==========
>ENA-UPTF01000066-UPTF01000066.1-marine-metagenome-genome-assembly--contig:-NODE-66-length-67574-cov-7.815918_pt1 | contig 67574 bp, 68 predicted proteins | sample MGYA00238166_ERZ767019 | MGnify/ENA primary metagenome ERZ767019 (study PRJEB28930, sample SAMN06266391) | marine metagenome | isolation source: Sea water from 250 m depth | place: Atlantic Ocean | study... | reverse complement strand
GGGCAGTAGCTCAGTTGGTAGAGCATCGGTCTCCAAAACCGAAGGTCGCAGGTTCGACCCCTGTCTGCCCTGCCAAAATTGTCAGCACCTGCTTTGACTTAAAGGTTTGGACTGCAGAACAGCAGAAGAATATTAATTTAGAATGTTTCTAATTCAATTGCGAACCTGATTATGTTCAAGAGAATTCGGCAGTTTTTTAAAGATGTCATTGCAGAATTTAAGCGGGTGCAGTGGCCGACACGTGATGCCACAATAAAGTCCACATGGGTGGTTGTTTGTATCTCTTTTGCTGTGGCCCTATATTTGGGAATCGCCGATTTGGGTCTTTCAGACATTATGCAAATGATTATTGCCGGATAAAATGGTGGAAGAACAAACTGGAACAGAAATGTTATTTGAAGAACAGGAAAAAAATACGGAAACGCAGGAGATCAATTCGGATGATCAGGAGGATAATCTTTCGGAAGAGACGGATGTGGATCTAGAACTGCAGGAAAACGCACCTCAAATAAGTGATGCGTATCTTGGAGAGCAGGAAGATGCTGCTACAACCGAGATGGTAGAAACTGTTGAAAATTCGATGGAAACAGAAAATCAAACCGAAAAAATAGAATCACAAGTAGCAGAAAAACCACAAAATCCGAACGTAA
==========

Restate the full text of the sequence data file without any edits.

>ENA-UPTF01000066-UPTF01000066.1-marine-metagenome-genome-assembly--contig:-NODE-66-length-67574-cov-7.815918_pt1 | contig 67574 bp, 68 predicted proteins | sample MGYA00238166_ERZ767019 | MGnify/ENA primary metagenome ERZ767019 (study PRJEB28930, sample SAMN06266391) | marine metagenome | isolation source: Sea water from 250 m depth | place: Atlantic Ocean | study... | reverse complement strand
GGGCAGTAGCTCAGTTGGTAGAGCATCGGTCTCCAAAACCGAAGGTCGCAGGTTCGACCCCTGTCTGCCCTGCCAAAATTGTCAGCACCTGCTTTGACTTAAAGGTTTGGACTGCAGAACAGCAGAAGAATATTAATTTAGAATGTTTCTAATTCAATTGCGAACCTGATTATGTTCAAGAGAATTCGGCAGTTTTTTAAAGATGTCATTGCAGAATTTAAGCGGGTGCAGTGGCCGACACGTGATGCCACAATAAAGTCCACATGGGTGGTTGTTTGTATCTCTTTTGCTGTGGCCCTATATTTGGGAATCGCCGATTTGGGTCTTTCAGACATTATGCAAATGATTATTGCCGGATAAAATGGTGGAAGAACAAACTGGAACAGAAATGTTATTTGAAGAACAGGAAAAAAATACGGAAACGCAGGAGATCAATTCGGATGATCAGGAGGATAATCTTTCGGAAGAGACGGATGTGGATCTAGAACTGCAGGAAAACGCACCTCAAATAAGTGATGCGTATCTTGGAGAGCAGGAAGATGCTGCTACAACCGAGATGGTAGAAACTGTTGAAAATTCGATGGAAACAGAAAATCAAACCGAAAAAATAGAATCACAAGTAGCAGAAAAACCACAAAATCCGAACGTAA